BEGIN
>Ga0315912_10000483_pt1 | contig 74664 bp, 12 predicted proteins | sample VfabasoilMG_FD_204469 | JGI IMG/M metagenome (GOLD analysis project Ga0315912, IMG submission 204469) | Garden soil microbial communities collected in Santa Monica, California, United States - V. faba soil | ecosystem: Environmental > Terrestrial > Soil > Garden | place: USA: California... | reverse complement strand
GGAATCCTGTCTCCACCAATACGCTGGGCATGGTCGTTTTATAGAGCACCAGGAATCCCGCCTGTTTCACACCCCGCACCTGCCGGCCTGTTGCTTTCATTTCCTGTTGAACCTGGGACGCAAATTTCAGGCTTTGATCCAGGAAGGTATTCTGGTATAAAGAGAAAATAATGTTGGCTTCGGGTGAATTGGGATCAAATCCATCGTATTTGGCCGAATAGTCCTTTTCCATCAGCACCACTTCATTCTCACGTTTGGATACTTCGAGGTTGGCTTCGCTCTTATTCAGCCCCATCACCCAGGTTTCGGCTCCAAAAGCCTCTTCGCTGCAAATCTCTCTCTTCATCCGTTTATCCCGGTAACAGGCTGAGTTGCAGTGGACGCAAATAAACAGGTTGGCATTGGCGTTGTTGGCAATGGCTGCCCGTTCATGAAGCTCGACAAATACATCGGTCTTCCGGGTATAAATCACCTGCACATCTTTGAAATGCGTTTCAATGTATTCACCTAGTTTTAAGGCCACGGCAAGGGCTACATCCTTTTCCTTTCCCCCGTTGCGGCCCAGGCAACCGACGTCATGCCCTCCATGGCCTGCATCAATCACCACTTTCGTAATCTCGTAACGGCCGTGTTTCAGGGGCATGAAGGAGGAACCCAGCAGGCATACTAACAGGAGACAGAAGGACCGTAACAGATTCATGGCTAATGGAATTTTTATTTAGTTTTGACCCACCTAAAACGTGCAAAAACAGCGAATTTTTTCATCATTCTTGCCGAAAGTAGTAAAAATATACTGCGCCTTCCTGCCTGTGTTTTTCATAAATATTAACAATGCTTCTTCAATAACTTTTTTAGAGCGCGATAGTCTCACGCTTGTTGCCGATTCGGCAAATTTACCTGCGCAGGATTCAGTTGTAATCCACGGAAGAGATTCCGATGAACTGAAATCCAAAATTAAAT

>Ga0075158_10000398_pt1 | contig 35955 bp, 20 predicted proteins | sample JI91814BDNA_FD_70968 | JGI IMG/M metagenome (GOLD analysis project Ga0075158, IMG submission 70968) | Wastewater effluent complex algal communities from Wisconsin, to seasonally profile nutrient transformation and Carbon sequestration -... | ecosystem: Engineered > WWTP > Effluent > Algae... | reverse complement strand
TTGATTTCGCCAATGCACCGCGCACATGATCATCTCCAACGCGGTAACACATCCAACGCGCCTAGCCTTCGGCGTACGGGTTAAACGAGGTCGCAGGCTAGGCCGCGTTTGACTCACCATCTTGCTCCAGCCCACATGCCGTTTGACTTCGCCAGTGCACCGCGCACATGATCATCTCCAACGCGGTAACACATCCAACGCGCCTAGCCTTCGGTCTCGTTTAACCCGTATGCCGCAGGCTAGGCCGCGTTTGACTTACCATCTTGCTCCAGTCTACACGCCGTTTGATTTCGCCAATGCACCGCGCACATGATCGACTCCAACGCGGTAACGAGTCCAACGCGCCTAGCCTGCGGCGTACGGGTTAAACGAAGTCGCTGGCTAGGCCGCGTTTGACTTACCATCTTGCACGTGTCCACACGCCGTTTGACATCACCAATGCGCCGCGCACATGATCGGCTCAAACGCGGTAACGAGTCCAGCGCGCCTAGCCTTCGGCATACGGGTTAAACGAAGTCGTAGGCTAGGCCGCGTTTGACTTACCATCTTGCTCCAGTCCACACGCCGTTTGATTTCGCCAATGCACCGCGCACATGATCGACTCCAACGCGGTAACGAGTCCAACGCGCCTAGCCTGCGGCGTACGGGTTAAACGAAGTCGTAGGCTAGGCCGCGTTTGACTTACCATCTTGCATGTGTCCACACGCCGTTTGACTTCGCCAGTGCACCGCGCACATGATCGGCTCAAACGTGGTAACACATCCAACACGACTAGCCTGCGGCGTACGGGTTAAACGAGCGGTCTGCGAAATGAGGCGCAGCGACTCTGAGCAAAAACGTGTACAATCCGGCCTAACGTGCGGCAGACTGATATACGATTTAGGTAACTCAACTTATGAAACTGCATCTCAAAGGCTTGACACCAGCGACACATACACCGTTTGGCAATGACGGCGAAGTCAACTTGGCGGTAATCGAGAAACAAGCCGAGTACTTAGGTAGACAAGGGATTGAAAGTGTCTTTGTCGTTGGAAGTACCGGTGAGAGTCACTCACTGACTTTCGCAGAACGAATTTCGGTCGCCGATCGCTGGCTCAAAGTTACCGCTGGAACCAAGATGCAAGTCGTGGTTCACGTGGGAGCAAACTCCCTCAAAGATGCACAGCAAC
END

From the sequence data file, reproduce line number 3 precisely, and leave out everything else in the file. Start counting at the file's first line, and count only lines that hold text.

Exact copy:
>Ga0075158_10000398_pt1 | contig 35955 bp, 20 predicted proteins | sample JI91814BDNA_FD_70968 | JGI IMG/M metagenome (GOLD analysis project Ga0075158, IMG submission 70968) | Wastewater effluent complex algal communities from Wisconsin, to seasonally profile nutrient transformation and Carbon sequestration -... | ecosystem: Engineered > WWTP > Effluent > Algae... | reverse complement strand